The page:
And yet, however just these sentiments will be allowed to be, we have already sufficient indications that it will happen in this as in all former cases of great national discussion. A torrent of angry and malignant passions will be let loose. To judge from the conduct of the opposite parties, we shall be led to conclude that they will mutually hope to evince the justness of their opinions, and to increase the number of their converts by the loudness of their declamations and the bitterness of their invectives.

 
That reads like a less intense, more moderate version of Thucydides’ famous description in his History of the Peloponnesian War, which I assume Hamilton read, but some searching on my part couldn’t uncover whether he had the passage in mind when he was writing. At any rate, we can consider ourselves warned.
 
And thus, if we wish to redeem America’s promise of liberty and justice, we must embark upon the perilous path our forefathers traveled. Hamilton and his allies were well-advanced along this path and had already braved its worst dangers when he arrived at the point where he was writing these lines:
 

I propose, in a series of papers, to discuss the following interesting particulars: — The utility of the UNION to your political prosperity — The insufficiency of the present Confederation to preserve that Union — The necessity of a government at least equally energetic with the one proposed, to the attainment of this object — The conformity of the proposed Constitution to the true principles of republican government — Its analogy to your own state constitution — and lastly, The additional security which its adoption will afford to the preservation of that species of government, to liberty, and to property.

In the progress of this discussion I shall endeavor to give a satisfactory answer to all the objections which shall have made their appearance, that may seem to have any claim to your attention.

 
Today, on the other hand, if we start with a similar inquiry, we do so only at the threshhold of the burning house from which we rush, carrying what we can. And dodging those flames is only prelude to setting out on a dangerous road at night, heading toward the new homestead.
 
But we can do so armed with the alliance of those who did so once before and came through it all stronger and happier than before, having fought a righteous fight and won.
 
The colonists faced the Intolerable Acts with courage and vigor, knowing the final conflict was at hand.
 
If we substitute today’s kleptocracy and corporate tyranny for England, and the new colonies for the old, we can recite the words of Rokeby.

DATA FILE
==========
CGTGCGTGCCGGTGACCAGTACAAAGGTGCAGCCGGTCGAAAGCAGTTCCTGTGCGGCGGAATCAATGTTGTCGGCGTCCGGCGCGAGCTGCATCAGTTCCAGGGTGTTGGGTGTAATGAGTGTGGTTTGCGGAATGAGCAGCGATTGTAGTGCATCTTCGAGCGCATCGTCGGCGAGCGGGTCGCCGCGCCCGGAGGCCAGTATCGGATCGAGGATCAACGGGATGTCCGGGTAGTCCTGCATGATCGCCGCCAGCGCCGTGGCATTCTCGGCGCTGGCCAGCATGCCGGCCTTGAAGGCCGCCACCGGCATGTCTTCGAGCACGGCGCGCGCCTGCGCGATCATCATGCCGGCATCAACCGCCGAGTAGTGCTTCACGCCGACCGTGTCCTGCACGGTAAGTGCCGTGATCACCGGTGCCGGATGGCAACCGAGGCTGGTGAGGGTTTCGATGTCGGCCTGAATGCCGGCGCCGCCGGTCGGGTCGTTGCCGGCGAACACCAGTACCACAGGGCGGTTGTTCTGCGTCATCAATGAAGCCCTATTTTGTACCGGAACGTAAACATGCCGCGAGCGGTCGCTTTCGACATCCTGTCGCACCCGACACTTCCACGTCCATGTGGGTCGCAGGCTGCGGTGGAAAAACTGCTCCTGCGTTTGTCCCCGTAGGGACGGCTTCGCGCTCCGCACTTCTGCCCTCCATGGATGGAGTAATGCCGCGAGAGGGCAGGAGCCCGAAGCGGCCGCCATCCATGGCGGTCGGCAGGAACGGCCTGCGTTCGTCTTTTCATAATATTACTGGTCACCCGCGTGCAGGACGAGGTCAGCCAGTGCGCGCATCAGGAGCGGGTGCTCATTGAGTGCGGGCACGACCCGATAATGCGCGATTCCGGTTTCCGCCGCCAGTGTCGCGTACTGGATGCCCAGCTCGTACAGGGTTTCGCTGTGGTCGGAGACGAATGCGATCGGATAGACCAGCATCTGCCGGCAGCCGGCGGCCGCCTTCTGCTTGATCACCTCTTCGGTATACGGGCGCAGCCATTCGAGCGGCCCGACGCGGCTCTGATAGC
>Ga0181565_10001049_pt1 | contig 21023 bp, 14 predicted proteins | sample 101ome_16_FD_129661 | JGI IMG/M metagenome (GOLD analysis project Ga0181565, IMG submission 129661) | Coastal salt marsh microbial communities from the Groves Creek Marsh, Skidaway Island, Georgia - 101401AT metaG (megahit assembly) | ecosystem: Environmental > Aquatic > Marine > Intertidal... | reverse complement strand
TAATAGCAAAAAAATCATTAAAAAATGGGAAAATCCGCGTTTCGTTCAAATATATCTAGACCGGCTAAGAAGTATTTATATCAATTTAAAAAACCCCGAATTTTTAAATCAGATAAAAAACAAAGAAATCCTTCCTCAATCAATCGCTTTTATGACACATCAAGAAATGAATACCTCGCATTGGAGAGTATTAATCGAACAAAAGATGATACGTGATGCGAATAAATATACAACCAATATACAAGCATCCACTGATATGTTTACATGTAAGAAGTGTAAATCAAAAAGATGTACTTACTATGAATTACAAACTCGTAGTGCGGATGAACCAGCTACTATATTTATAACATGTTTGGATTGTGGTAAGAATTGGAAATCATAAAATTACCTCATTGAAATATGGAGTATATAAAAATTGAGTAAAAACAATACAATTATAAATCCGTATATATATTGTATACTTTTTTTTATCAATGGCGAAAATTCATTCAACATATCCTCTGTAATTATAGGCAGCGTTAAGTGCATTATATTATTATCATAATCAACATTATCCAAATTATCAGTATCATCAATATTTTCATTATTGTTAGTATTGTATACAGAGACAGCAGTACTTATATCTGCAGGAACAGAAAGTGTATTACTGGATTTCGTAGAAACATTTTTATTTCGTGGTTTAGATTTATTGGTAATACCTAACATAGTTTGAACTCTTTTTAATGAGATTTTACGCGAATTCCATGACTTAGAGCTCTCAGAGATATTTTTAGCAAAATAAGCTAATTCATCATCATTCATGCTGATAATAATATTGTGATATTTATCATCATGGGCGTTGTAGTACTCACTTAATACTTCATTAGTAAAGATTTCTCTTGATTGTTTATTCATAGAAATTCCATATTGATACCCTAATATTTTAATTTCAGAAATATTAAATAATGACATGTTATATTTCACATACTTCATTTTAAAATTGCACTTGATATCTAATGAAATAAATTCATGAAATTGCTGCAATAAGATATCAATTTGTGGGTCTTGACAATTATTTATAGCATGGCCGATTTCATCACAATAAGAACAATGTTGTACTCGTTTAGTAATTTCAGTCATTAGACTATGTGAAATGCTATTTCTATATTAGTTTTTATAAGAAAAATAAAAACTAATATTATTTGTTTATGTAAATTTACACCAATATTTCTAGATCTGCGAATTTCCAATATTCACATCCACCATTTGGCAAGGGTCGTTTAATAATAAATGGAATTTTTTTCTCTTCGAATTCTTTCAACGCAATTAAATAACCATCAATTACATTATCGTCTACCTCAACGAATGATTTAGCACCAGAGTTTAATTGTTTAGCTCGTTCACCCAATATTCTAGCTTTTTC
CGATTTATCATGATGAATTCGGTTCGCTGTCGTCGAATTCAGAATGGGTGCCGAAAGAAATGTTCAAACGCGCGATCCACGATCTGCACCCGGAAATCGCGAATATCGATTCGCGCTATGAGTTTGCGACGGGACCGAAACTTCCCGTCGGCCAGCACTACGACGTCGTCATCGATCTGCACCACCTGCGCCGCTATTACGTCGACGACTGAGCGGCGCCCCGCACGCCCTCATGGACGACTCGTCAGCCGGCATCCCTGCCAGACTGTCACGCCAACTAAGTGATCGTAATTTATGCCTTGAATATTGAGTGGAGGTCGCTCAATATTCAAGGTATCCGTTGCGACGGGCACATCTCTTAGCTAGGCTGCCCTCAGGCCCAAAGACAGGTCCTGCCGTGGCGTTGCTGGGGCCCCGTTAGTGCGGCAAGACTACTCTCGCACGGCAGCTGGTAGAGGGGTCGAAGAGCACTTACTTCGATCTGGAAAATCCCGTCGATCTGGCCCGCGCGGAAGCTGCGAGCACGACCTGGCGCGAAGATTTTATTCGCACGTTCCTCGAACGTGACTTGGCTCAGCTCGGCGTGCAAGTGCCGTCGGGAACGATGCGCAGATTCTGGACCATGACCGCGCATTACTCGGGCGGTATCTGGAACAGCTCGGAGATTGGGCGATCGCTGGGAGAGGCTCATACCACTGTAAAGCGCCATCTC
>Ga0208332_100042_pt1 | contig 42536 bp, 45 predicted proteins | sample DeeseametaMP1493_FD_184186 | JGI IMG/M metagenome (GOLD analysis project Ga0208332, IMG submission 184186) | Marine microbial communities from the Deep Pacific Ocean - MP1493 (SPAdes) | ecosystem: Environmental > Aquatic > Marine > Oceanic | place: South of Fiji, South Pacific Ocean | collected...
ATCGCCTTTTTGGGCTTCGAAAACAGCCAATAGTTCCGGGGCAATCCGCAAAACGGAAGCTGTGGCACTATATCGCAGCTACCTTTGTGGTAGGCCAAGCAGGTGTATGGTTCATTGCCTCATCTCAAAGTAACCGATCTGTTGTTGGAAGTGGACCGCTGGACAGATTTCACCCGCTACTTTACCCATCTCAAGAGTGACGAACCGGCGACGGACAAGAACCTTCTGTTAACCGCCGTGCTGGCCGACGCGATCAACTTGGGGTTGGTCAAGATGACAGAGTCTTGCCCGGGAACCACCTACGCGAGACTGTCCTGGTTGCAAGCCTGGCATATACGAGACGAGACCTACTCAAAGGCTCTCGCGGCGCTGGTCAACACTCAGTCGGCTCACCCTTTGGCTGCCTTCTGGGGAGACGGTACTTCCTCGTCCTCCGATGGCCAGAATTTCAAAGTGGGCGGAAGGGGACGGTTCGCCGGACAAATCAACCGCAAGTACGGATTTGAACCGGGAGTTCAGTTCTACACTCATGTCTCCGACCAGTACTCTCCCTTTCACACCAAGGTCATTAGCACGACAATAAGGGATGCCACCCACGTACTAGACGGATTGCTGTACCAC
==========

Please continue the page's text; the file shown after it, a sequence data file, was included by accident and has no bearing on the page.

[A]ll the spirit of patriotism or of liberty now left in England [is as] the last snuff of an expiring lamp [while] the same sacred flame…which once showed forth such wonders in Greece and in Rome…burns brightly and strongly in America.

 
And those of William Hooper in 1774.
 

[America] will build…upon the ruins of Great Britain; will adopt it constitution purged of its impurities, and from an experience of its defects will guard against those evils which have wasted its vigor and brought it to an untimely end…[In America God himself was] now giving a new epocha to the history of the world.

 
These weren’t just the words of colonial rebels in a particular place and time. They’re the words and values of all true Americans at all times, if such still exist. And if we remove the specific American details they’re the words and values of all freedom vitalists at all times. (One thing in particular is universal: All people, of any culture, tradition, or creed, face as one the totalitarian tyranny of corporatism. This is universal.)
 
So let this be a flier for the next constitutional convention, which has already begun wherever Americans have begun to recognize how our wealth, our democracy, our country, our freedom, has been and is being stolen, and wherever we resolve to fight back to reclaim all that’s rightfully ours.
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12 Comments

  1. Yes, a flier! Here-here! I will post this to my facebook (as I do with pretty much all your blogs), and I’ll get the convention started in my own little corner of the world.

    Loved this, “Today the new hemisphere can arise at first only from our minds and souls. It’s true that we must reprise the American frontier, the vision of freedom’s salvation, and so we must look again and recreate our frontier from within. We start by planting the seeds of freedom in our souls.”

    Excellent start, Russ!

    Comment by Bloodgroove — June 8, 2010 @ 11:25 am

  2. Thanks, JD. We’ll see how these Federalist consultations work out.

    Comment by Russ — June 8, 2010 @ 12:46 pm

  3. Yes, finally!

    And good work.

    I suggest a three tier abstract; basic abstract, a bit longer, and a bit longer as I think it would help move the concept along the net.

    Deception is the strongest political force on the planet.